Wednesday, 15 October 2014

The Trouble with Being Born by Emil Cioran (5/5)

First published: 1973
Original title: De l'inconvénient d'être né
Original language: French
Translation to English by: Richard Howard, 1976

Page count: 224

The back says: In this volume, which reaffirms the uncompromising brilliance of his mind, Cioran strips the human condition down to its most basic components, birth and death, suggesting that disaster lies not in the prospect of death but in the fact of birth, "that laughable accident." In the lucid, aphoristic style that characterizes his work, Cioran writes of time and death, God and religion, suicide and suffering, and the temptation to silence. In all his writing, Cioran cuts to the heart of the human experience.

I say: This is basically a book of quotes that was on my reading list for a uni course entitled The Meaning of Life. I’ve spent a lot of time wondering how to do it justice with a review and come to the conclusion that I can’t.

The synopsis says it all.

Therefore I shall simply post a few of my favourite quotes.

“It is not worth the bother of killing yourself, since you always kill yourself too late.”

“What do you do from morning to night?"
"I endure myself.”
“Sometimes I wish I were a cannibal – less for the pleasure of eating someone than for the pleasure of vomiting him.”

“I do nothing, granted. But I see the hours pass — which is better than trying to fill them.”

The quotes may all seem extremely depressing and suicidal, but what I love about them is that they voice all the things I have been pondering my entire life. Cioran puts everything into words that I have ever felt and reminds me that there is beauty in thinking about life and death.

“I do not forgive myself for being born. It is as if, creeping into this world, I had profaned a mystery, betrayed some momentous pledge, committed a fault of nameless gravity. Yet in a less assured mood, birth seems a calamity I would be miserable not having known.”

5/5 because I’ll be re-reading this my entire life.

Tuesday, 14 October 2014

The Fierce and Beautiful World by Andrei Platonov (5/5)

First published: 1970
Original title: -
Original language: Russian
Translation to English by: Joseph Barnes, 1970

Page count: 252

The back says: This collection of Platonov's short fiction brings together seven works drawn from the whole of his career. It includes the harrowing novella Dzahn ("Soul"), in which a young man returns to his Asian birthplace to find his people deprived not only of food and dwelling, but of memory and speech, and "The Potudan River," Platonov's most celebrated story.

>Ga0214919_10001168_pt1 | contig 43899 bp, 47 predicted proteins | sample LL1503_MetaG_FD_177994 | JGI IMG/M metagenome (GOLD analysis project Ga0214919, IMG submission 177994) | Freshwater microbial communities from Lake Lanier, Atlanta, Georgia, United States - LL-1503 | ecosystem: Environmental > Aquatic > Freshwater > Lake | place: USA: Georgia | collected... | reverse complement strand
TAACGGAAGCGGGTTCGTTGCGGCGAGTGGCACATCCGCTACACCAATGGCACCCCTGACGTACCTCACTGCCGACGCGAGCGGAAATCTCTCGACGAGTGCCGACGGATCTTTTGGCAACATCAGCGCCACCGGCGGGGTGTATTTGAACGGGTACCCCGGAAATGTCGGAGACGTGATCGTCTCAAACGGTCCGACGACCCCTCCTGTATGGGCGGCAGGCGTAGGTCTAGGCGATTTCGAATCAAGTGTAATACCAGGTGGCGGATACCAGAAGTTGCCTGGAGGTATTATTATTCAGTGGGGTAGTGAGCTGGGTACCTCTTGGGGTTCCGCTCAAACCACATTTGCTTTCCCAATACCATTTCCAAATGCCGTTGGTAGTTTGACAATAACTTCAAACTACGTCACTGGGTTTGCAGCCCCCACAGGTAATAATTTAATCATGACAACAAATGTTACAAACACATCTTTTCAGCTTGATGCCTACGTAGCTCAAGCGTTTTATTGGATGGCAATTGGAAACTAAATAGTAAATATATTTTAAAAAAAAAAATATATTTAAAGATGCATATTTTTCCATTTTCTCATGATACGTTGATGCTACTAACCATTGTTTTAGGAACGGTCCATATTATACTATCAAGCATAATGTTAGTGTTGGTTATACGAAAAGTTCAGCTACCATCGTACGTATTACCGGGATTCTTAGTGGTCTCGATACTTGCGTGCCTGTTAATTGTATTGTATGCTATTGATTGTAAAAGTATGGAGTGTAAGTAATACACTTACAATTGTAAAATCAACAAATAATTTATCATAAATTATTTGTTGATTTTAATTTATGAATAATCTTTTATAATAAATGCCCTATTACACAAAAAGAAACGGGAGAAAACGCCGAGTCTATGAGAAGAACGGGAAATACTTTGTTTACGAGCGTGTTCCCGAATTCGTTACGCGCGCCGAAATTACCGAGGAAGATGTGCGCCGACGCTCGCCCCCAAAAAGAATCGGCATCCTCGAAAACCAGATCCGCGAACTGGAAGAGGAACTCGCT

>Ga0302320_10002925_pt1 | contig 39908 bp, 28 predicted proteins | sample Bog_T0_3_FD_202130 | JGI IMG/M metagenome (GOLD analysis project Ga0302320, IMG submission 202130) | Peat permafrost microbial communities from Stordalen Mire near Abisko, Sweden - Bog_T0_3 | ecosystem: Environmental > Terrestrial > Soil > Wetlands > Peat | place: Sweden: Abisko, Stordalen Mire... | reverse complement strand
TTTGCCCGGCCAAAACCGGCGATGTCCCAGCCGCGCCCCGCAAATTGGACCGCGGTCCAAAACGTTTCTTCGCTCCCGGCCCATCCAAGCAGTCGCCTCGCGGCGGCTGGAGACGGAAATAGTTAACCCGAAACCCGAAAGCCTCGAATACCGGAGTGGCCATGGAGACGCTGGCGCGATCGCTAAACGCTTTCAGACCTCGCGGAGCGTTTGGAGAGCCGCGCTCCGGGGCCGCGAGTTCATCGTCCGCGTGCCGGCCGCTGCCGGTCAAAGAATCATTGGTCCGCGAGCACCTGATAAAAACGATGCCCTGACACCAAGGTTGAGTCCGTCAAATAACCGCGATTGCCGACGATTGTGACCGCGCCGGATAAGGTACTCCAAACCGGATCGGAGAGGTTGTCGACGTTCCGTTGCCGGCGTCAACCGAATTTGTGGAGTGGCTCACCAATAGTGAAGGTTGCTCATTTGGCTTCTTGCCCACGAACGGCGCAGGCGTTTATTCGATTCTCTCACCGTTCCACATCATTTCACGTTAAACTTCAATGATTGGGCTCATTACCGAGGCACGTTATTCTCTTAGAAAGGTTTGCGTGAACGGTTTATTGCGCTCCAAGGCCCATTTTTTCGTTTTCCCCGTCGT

I say: It took me over a month to finish this collection of 7 short stories because of the emotional turmoil and heartbreak I went through while reading. Each story is more touching and devastating than the next, and even though some of them do have somewhat happy endings, they still broke me entirely. I was literally gasping, clutching my heart and trying my hardest to blink the tears away.

To no avail.

The genius of this collection lies in the prose; the beautifully warm and tender prose that veered into poetry at almost every turn. Platonov lulled me into his Russia full of broken and destitute people that were all hanging on by a thread – some because they had no choice and others because they were trying to survive.

It was perfection.

5/5 and I look forward to reading more by Platonov and re-reading this when I have the strength.

Favourite Stories: Dzan (Soul), Homecoming and The Fierce and Beautiful World.

*The stories in this collection have been reprinted under the title Soul.

Monday, 13 October 2014

Lying Awake by Mark Salzman (2.5/5)

First published: 2002
Page count: 181

The back says: In a Carmelite monastery on the outskirts of Los Angeles, life has continued virtually unchanged for centuries. Here, Sister John of the Cross lives in the service of God. She is the only nun who experiences visions and is regarded by the others as a spiritual master.

But Sister John is also plagued by powerful headaches and when a doctor reveals that they may be dangerous, she faces a devastating choice. Is this grace merely an illness and will a 'cure' mean the end of her illuminations and a soul dry and searching?

I say: I’m not quite sure what I think of this novel because parts of the prose were beautifully written, almost lyrical, while others were bulky and slightly mundane.

The same goes for the story itself.

On the one hand I was intrigued by the choice Sister John had to make, but on the other hand I was not so happy with the resolution of the story.

It felt forced.

It is a short novel that somehow didn’t leave as big an impact as I had hoped, so 2.5/5.